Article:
Paul Tillich and Erik H. Erikson on the origin and nature of morality and ethics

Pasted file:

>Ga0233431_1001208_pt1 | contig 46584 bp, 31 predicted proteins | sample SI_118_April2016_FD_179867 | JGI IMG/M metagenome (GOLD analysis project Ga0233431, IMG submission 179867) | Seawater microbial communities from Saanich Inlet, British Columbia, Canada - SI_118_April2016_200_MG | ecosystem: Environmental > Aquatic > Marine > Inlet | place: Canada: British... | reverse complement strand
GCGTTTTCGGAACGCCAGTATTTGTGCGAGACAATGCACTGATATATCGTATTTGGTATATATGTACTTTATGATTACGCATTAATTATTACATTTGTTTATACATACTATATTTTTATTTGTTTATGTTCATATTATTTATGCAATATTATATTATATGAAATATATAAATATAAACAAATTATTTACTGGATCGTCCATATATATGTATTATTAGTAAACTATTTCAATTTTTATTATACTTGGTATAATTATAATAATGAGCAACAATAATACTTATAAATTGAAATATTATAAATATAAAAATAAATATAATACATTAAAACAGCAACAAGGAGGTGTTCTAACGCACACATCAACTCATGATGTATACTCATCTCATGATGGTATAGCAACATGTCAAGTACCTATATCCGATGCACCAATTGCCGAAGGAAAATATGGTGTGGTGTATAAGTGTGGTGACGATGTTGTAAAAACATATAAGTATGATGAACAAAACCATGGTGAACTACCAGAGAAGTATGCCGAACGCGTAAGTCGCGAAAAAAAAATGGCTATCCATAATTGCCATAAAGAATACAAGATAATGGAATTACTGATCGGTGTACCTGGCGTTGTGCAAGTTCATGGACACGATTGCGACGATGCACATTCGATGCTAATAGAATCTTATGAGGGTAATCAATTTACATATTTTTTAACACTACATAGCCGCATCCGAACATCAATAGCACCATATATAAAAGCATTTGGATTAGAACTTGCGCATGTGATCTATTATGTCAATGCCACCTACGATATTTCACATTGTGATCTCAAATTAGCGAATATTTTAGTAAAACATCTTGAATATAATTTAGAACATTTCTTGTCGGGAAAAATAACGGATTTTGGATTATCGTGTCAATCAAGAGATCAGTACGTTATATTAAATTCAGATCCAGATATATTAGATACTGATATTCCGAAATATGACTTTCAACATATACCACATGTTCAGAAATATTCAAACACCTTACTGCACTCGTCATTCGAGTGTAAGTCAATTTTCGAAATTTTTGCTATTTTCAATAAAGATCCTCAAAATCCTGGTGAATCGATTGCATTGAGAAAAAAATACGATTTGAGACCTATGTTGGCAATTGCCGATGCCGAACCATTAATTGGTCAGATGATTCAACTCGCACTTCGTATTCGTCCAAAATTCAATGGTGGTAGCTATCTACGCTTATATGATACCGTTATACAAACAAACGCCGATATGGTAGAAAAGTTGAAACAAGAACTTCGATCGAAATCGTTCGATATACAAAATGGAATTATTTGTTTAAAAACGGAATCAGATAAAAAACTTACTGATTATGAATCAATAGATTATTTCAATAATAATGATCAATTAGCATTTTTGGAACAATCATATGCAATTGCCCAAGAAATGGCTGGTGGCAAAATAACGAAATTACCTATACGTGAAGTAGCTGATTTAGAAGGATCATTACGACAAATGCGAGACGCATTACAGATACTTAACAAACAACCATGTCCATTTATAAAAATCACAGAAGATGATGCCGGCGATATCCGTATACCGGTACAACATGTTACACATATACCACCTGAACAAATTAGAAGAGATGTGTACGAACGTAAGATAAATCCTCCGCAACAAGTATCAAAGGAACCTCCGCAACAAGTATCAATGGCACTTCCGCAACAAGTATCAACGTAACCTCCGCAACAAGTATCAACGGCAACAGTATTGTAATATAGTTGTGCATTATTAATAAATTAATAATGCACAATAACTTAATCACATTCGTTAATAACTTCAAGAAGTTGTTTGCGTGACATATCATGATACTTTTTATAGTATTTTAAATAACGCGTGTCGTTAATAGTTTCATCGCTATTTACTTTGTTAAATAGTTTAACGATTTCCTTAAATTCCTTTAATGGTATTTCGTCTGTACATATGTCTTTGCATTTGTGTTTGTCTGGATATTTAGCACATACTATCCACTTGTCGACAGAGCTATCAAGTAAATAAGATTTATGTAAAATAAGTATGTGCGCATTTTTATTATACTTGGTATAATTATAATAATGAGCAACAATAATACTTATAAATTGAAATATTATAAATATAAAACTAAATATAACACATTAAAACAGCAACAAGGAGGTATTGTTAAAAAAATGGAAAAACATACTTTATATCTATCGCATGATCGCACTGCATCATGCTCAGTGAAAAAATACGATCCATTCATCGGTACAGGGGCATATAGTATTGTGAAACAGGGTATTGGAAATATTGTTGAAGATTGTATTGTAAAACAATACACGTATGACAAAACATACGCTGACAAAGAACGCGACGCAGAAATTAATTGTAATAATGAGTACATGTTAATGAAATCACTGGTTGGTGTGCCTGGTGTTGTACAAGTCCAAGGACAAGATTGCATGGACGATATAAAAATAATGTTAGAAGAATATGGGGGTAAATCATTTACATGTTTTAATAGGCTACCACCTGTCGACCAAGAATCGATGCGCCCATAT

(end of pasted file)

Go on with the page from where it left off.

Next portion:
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This dissertation is an exposition and critique of Paul Tillich's and Erik H. Erikson's conceptualizations of the origin and nature of morality and ethics. After each author's theory of the origin and nature of morality and ethics is summarized, the similarities and differences which exist between their views are presented. Next their positions are evaluated according to the norm of coherence as defined by E.S. Brightman. Finally, a brief comparative criticism of their positions is made according to the same norm. The major similarity between Tillich's and Erikson's positions is their description of the origin of morality. Both men locate it in man's essential nature. On the basis of their descriptions of man's nature, both develop self-fulfillment theories of morality and ethics. However, they envision self-fulfillment within a communal rather than an individualistic context. The individual and society are described as a polar unity by both scholars. [TRUNCATED]
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